How To Build A Dirt Bike

How many bikes should a person own to be ideally considered a “motorcycle enthusiast”? Well, you can own as many bikes as you wish. However, the joy of being a motorcycle fan is building your dirt bike right from scratch. Also, if you want to learn more about motorcycles, there can be no better approach than dedicating your time to build a ride of your choice from pieces. You will surely meet problems as you will be trying to link all the available parts to form any given bike components. Providing solutions to the problems will make you a better motorcycle rider since you will be better placed in understanding mechanical faults that may affect any given system of a bike. Riding a homemade bike certainly feels better than owning an already used bike, and for motorcycle enthusiasts; the aim is always to have a closer affection for your ride. You just need to have the necessary parts, tools, workspace, labor, and enough time that you will use to fix all the parts into a fully functioning homemade bike.

Safety and Functionality Should Be A Priority

Safety and functionality are important aspects that must be observed if you are making equipment that is destined for human use. For instance, you wouldn’t love to make a dirt bike only for your life to be compromised by it. Safety in bikes is determined by how machines parts are well connected and also the degree of compatibility that exists between all the parts used. The selection process must be taken seriously to ensure that only the right tools and parts made it to the final assembly process.

Compatibility is an aspect that must be maintained uniform. For instance, a gearbox for a Honda motorcycle may not function accordingly if fitted into other bike models like let’s say BMX. Disregarding the compatibility rule gives a high possibility of making a dirt bike that doesn’t obey the balance when it comes to matters to do with fuel efficiency, weight balance, braking, control and comfort. The best way to source parts that guarantees compatibility is by visiting motorcycle spare parts store.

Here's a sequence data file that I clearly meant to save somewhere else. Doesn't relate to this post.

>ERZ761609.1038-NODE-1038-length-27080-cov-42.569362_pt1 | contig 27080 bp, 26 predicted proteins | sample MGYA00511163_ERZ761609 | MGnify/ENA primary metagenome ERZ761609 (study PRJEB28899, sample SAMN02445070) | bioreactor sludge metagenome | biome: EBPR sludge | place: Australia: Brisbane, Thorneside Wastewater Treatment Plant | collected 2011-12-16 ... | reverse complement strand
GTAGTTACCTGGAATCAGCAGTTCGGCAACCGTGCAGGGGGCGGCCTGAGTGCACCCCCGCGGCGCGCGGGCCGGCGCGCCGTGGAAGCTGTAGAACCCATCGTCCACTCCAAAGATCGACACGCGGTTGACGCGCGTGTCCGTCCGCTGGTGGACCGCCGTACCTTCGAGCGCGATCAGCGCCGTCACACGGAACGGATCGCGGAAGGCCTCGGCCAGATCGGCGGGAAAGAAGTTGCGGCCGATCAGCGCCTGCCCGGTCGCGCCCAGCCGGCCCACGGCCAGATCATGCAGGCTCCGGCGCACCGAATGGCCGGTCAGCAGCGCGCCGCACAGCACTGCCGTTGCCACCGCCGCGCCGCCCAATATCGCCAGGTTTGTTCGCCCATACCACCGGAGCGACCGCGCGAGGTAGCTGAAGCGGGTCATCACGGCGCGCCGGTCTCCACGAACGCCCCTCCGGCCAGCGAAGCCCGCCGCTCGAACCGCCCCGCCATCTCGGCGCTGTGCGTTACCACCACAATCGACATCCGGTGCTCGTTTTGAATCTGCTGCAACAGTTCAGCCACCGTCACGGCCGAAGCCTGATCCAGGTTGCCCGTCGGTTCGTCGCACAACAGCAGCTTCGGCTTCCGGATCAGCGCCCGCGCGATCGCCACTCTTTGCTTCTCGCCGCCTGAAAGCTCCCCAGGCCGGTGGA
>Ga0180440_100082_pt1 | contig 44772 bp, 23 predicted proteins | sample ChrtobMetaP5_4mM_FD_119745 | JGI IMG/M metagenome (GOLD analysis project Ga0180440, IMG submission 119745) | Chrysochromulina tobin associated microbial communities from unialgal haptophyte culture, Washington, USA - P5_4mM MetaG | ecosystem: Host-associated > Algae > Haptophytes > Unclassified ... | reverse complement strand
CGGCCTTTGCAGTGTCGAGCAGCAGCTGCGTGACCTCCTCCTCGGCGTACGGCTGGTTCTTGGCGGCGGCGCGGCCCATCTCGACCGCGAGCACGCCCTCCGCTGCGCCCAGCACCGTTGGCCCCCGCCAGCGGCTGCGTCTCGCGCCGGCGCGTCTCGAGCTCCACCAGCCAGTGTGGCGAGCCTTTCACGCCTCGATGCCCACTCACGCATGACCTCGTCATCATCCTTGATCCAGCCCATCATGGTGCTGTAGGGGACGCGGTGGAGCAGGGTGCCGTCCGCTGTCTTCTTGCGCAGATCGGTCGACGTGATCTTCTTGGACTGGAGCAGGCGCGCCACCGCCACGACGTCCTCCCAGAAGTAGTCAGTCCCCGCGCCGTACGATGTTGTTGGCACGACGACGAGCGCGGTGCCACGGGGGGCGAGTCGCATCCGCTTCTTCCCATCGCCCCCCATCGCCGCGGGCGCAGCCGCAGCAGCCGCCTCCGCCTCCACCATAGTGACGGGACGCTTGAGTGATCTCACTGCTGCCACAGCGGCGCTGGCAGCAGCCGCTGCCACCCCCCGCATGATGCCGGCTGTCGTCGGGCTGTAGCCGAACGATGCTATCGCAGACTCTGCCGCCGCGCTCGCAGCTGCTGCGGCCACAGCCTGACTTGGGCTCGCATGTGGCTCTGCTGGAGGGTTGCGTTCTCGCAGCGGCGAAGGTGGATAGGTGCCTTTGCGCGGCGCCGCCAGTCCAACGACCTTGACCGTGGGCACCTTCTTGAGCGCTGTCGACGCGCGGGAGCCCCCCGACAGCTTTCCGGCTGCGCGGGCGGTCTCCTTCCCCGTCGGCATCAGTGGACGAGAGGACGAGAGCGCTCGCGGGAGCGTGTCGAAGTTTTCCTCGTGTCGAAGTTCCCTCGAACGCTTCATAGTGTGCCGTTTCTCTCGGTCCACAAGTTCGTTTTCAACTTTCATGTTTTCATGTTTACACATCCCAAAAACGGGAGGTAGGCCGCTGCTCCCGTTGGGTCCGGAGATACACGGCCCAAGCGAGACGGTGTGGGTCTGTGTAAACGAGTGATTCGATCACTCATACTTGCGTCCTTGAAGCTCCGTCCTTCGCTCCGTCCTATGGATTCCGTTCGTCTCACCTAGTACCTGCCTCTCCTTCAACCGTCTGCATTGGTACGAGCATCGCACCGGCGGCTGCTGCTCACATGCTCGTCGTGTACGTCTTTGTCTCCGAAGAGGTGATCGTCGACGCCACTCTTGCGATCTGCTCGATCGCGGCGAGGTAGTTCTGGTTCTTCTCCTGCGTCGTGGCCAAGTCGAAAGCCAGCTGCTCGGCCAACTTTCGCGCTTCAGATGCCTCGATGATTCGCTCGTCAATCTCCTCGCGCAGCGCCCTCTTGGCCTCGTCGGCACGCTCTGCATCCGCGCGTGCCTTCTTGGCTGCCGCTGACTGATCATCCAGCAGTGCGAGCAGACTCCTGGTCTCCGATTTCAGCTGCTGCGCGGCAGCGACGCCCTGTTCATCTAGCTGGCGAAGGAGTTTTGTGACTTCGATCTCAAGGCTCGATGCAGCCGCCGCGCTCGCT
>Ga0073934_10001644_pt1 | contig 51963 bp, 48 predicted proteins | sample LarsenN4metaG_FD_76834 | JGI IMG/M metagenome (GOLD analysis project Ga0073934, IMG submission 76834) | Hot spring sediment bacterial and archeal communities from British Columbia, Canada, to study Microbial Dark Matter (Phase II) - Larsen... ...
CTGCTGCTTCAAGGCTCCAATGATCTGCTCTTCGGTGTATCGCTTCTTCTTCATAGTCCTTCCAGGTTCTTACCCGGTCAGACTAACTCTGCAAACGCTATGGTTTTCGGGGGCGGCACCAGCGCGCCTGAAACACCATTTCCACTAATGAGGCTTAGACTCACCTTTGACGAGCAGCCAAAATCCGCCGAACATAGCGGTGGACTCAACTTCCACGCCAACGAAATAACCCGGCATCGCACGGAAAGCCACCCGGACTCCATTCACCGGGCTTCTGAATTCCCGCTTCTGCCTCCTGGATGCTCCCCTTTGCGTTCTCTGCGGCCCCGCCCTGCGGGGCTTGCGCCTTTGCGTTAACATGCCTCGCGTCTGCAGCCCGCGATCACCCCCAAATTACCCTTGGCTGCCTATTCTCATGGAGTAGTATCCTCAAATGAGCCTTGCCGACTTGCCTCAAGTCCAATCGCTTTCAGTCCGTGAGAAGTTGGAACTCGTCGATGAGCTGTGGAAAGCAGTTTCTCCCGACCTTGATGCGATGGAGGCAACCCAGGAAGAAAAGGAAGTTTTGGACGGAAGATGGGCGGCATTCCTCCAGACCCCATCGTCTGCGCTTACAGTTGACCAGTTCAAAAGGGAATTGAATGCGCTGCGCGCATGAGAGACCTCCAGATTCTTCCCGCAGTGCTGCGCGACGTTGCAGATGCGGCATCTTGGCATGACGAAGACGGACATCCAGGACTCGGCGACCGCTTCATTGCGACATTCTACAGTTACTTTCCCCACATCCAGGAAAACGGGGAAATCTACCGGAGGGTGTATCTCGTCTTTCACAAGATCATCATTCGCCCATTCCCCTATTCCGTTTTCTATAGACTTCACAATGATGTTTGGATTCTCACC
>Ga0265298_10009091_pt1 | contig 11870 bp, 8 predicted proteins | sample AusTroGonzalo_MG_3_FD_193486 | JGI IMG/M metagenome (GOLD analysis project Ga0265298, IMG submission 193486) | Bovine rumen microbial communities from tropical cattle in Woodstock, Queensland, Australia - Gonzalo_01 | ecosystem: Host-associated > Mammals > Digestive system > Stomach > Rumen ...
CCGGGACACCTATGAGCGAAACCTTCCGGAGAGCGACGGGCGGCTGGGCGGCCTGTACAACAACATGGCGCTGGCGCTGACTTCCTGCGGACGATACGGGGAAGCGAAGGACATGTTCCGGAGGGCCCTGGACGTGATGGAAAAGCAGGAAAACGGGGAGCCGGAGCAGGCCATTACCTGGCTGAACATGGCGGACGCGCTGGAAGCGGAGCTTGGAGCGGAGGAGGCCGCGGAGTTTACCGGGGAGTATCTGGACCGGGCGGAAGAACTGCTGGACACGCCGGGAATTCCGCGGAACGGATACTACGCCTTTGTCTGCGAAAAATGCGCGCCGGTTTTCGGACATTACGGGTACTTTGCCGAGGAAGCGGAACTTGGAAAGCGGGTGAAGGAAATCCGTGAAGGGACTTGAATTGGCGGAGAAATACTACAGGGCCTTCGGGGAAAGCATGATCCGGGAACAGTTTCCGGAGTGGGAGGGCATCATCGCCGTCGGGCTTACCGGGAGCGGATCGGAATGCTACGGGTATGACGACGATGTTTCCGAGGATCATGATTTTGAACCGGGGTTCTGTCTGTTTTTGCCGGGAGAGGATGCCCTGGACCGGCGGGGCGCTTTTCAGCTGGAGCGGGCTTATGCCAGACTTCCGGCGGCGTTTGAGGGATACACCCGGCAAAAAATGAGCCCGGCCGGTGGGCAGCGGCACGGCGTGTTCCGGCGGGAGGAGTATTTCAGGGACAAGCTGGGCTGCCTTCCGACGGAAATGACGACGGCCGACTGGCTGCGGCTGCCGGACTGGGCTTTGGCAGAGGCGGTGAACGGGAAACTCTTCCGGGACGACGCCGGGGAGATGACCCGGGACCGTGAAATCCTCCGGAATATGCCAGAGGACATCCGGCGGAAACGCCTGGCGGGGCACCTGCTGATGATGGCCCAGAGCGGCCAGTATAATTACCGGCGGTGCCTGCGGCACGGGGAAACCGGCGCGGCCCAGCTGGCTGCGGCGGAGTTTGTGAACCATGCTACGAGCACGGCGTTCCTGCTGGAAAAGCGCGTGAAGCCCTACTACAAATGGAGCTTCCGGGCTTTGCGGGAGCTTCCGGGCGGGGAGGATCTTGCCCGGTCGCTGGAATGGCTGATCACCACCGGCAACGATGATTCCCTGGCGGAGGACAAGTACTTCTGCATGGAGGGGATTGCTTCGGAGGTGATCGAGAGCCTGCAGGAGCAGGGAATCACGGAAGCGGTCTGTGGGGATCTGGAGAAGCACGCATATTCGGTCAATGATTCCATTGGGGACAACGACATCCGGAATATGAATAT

Here some dirt bike parts and components that you must make available:

  • Wheels
  • Suspension systems
  • Braking system
  • Fuel system e.g. pipes, exhausts
  • Display system e.g. speed gauge
  • Speed governing system
  • Comfort aspect e.g. leather carriage
  • Safety items like mirrors
  • Battery for supplying power to start fuel ignition, controlling sound alert system, etc.

The workshop you intend to work from must have essential equipment such as welding machines, and plenty of materials like metals from which you can make different components. To make your work easy, you can rely on motorcycle blueprints to guide you on how should connect the different components into a proper assembly.

Have a budget that guides you on the bike parts and tools you need

To make the dirt bike making simpler you should have some prior timing and determine all the parts you need. That approach will ensure that you spend your budget accordingly and have all the parts you need for the dirt bike. Assuming that you now have all the parts to be assembled ready, what else do you think will be of immense help? You will surely need a source of power and tools for joining the motorcycle parts.